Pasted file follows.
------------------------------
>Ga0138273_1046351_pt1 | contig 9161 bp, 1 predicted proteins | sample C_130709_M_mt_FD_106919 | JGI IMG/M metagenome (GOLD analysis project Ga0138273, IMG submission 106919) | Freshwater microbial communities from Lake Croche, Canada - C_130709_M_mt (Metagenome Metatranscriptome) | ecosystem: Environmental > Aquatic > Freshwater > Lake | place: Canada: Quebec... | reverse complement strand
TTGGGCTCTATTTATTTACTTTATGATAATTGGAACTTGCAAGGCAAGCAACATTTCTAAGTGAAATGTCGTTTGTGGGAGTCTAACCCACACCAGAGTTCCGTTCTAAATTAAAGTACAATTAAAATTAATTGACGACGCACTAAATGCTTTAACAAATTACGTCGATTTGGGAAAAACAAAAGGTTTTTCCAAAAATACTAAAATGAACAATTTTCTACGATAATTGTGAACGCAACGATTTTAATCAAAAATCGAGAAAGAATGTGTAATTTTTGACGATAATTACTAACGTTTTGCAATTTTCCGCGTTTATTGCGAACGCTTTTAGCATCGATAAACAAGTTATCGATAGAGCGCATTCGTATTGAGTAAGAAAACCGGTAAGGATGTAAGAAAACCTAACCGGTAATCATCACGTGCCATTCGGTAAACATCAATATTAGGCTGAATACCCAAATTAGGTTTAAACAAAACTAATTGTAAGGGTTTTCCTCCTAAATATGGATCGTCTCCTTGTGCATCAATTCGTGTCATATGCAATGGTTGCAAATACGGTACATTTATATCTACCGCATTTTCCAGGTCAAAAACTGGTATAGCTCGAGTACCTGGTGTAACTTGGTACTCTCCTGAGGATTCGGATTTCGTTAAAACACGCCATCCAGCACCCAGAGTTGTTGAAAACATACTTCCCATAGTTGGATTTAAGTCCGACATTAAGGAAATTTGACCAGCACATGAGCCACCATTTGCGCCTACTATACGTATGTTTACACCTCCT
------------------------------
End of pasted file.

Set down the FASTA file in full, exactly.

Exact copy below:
>Ga0138273_1046351_pt1 | contig 9161 bp, 1 predicted proteins | sample C_130709_M_mt_FD_106919 | JGI IMG/M metagenome (GOLD analysis project Ga0138273, IMG submission 106919) | Freshwater microbial communities from Lake Croche, Canada - C_130709_M_mt (Metagenome Metatranscriptome) | ecosystem: Environmental > Aquatic > Freshwater > Lake | place: Canada: Quebec... | reverse complement strand
TTGGGCTCTATTTATTTACTTTATGATAATTGGAACTTGCAAGGCAAGCAACATTTCTAAGTGAAATGTCGTTTGTGGGAGTCTAACCCACACCAGAGTTCCGTTCTAAATTAAAGTACAATTAAAATTAATTGACGACGCACTAAATGCTTTAACAAATTACGTCGATTTGGGAAAAACAAAAGGTTTTTCCAAAAATACTAAAATGAACAATTTTCTACGATAATTGTGAACGCAACGATTTTAATCAAAAATCGAGAAAGAATGTGTAATTTTTGACGATAATTACTAACGTTTTGCAATTTTCCGCGTTTATTGCGAACGCTTTTAGCATCGATAAACAAGTTATCGATAGAGCGCATTCGTATTGAGTAAGAAAACCGGTAAGGATGTAAGAAAACCTAACCGGTAATCATCACGTGCCATTCGGTAAACATCAATATTAGGCTGAATACCCAAATTAGGTTTAAACAAAACTAATTGTAAGGGTTTTCCTCCTAAATATGGATCGTCTCCTTGTGCATCAATTCGTGTCATATGCAATGGTTGCAAATACGGTACATTTATATCTACCGCATTTTCCAGGTCAAAAACTGGTATAGCTCGAGTACCTGGTGTAACTTGGTACTCTCCTGAGGATTCGGATTTCGTTAAAACACGCCATCCAGCACCCAGAGTTGTTGAAAACATACTTCCCATAGTTGGATTTAAGTCCGACATTAAGGAAATTTGACCAGCACATGAGCCACCATTTGCGCCTACTATACGTATGTTTACACCTCCT